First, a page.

A cast-iron pan is the reliable workhorse of the kitchen, but, like a real horse, it can get absolutely filthy—and people seem equally skittish about cleaning either.
Despite the fact that one of this iron-carbon alloy’s main virtues is its extreme durability (fans often talk about one pan lasting generations) somehow there’s an idea that regular old soap and water is kryptonite to cast iron because you’ll wash away the “seasoning.”
“There is a lot of misinformation out there about cleaning cast iron,” says Gregory Stahl, who is both co-founder of a Massachusetts-based society dedicated to collectors of cast iron and a graduate of Harvard Medical School.
Speaking from his experience as a medical professional, he says not cleaning a frying pan probably won’t make you sick, because frying generally requires temperatures too high for illness-inducing bacteria to survive.
But as a collector who personally owns a few thousand pieces, some worth thousands of dollars, he strongly advises regular cleaning. “If you don’t, you will eventually get a crusty buildup in the bottom of your pan from burned-on food debris,” he says.
And when that happens—when your pan gets a telltale textured bottom—your only recourse is to strip it down to the bare metal* and starting the seasoning process all over again (which is also what Stahl recommends if you come across a secondhand pan).
Lodge Cast Iron Skillet, Pre-Seasoned and Ready for Stove Top or Oven Use, 10.25
Seasoning is what protects cast iron from rust and makes for a smooth, nonstick cooking surface inside. It doesn’t take years to build up, just a few rounds in a hot oven between thin applications of oil or lard.
Because this is essentially what cooking does—oil, heat, repeat—the more you use a pan, the better it gets. But that leads some people to think they should never wash their cast iron skillets, which isn’t the case.
Sometimes, after say, grilled cheese, all you may need is a quick swipe with a dry towel. But when you’ve make a saucy mess, the best fix, says Stahl, is to fill your skillet with water and bring it to a boil on the stovetop.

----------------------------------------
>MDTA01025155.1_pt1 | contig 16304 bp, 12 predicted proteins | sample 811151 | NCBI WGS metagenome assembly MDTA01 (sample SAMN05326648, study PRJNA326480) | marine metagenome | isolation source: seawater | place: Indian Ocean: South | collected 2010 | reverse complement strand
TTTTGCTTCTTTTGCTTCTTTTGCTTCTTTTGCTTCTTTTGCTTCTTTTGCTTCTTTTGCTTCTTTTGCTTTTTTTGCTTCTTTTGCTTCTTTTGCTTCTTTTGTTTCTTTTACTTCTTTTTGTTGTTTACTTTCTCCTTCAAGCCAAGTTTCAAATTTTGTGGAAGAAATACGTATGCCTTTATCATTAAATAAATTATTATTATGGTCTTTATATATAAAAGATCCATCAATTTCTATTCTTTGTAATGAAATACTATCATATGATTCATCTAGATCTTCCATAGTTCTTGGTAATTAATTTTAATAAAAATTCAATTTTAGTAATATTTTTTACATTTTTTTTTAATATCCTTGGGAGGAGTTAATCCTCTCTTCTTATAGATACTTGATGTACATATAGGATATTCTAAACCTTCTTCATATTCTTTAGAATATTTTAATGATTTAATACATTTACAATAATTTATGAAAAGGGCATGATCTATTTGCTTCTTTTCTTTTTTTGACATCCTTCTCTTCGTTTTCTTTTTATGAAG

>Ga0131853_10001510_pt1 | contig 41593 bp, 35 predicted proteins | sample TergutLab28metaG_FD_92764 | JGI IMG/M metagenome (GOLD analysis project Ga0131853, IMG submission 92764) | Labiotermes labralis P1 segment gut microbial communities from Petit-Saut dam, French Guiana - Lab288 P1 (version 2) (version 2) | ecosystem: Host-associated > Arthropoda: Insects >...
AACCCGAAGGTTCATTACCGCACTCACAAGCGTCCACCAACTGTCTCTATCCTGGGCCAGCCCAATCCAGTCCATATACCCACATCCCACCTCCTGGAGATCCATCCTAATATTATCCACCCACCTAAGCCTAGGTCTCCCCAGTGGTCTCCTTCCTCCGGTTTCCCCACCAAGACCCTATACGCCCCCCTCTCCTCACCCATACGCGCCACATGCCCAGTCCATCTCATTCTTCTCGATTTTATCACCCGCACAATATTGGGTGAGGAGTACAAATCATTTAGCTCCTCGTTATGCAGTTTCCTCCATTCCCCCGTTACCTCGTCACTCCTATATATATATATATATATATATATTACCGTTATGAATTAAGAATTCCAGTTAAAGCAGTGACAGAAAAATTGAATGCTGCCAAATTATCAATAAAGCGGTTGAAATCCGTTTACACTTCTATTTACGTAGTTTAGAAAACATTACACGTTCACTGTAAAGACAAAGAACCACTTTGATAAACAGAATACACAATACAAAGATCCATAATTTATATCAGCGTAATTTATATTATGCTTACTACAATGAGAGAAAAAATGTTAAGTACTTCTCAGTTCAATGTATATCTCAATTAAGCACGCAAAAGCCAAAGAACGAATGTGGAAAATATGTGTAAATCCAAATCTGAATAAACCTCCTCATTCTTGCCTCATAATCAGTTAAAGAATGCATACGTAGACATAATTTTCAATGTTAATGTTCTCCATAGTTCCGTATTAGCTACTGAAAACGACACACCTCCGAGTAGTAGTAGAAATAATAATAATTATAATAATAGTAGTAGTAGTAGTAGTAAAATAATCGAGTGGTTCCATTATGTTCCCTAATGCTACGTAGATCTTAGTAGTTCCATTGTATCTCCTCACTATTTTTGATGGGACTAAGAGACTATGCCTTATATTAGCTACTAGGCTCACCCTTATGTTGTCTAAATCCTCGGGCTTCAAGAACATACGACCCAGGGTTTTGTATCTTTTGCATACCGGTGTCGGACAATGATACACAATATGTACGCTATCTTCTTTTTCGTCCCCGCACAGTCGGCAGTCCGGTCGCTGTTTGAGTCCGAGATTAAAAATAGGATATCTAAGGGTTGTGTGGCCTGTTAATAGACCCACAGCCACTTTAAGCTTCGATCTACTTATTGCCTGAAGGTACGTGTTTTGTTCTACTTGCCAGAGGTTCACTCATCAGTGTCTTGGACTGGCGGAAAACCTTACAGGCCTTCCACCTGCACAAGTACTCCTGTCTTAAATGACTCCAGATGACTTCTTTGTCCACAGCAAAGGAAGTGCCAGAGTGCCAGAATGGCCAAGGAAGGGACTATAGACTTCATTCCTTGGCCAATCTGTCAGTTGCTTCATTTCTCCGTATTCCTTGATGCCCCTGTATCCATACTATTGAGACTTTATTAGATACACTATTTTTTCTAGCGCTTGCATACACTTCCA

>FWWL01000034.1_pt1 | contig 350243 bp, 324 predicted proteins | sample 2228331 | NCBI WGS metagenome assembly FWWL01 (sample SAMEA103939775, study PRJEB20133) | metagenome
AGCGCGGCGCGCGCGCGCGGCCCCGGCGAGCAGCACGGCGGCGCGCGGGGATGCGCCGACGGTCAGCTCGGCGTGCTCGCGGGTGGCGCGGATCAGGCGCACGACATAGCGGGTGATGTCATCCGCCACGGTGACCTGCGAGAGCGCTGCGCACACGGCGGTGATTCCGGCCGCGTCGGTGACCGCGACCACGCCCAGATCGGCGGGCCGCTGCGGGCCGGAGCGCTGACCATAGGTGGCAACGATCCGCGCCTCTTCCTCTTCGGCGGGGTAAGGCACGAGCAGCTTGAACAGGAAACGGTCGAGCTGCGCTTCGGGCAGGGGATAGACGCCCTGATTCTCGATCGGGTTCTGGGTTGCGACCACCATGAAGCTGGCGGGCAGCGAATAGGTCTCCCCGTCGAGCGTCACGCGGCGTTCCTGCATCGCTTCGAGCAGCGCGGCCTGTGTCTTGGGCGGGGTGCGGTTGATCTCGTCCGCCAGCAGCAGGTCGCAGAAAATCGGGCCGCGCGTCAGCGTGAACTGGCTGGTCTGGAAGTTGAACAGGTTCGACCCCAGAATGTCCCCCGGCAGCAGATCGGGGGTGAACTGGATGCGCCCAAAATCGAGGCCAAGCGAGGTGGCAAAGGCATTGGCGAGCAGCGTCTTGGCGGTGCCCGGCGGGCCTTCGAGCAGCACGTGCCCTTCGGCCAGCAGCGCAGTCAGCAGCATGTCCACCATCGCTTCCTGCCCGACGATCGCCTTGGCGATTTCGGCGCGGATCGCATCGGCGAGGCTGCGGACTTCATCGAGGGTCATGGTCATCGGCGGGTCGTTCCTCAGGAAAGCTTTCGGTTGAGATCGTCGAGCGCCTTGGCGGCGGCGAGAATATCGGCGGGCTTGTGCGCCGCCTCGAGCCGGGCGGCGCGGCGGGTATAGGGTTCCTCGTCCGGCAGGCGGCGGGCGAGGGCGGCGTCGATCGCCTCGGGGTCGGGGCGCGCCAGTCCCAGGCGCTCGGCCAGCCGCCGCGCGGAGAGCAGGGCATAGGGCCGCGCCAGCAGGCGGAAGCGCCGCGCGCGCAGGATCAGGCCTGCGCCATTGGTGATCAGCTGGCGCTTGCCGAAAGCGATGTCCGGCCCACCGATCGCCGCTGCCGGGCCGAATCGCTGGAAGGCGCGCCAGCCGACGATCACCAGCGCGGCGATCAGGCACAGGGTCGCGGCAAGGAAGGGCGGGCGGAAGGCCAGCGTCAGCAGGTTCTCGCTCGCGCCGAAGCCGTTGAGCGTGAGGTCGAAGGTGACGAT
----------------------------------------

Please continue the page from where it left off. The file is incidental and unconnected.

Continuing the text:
Let it cool enough to scrub with a nylon sponge (anything more abrasive, like a Brillo pad, can scratch), and then dry it thoroughly to prevent flash rust, the light orange particles that appear when the iron isn’t fully seasoned. (Those can be easily scrubbed off but it’s easier to just prevent them in the first place.)
Some people will re-oil their pan after each use, but it depends on the level of seasoning you’ve achieved, says Stahl. Almost any oil will work, as will shortening or lard, as long as your pan is in regular use; if you don’t plan on using it for a while, those greases and oils with lower smoke points can go rancid. (There are products made to combat this, like Crisbee, which is made from beeswax, but Stahl says Crisco works just as well).
While cast iron is certainly sturdy enough to stand up to soap bubbles, there are two “cleaning” methods Stahl never recommends: fire and sandblasting.
There is an idea that if you stick a pan directly in fire, it will burn away all the debris. But fire is way hotter than an oven, and can actually discolor the metal, says Stahl. And where seasoning is a chemical bonding process, sandblasting strips away the actual surface of the metal, not just what’s stuck to it. After that, it can be difficult to season, he says.
And nothing about cooking with cast iron should be hard—except for the pan itself.
*Stahl’s recommended method of doing this: Spray the pan inside and out with oven cleaner and tie it inside a plastic bag to keep it from drying out. After a few days, take it out and scrub it with soap and water, then repeat until the dark patina on the pan is completely gone.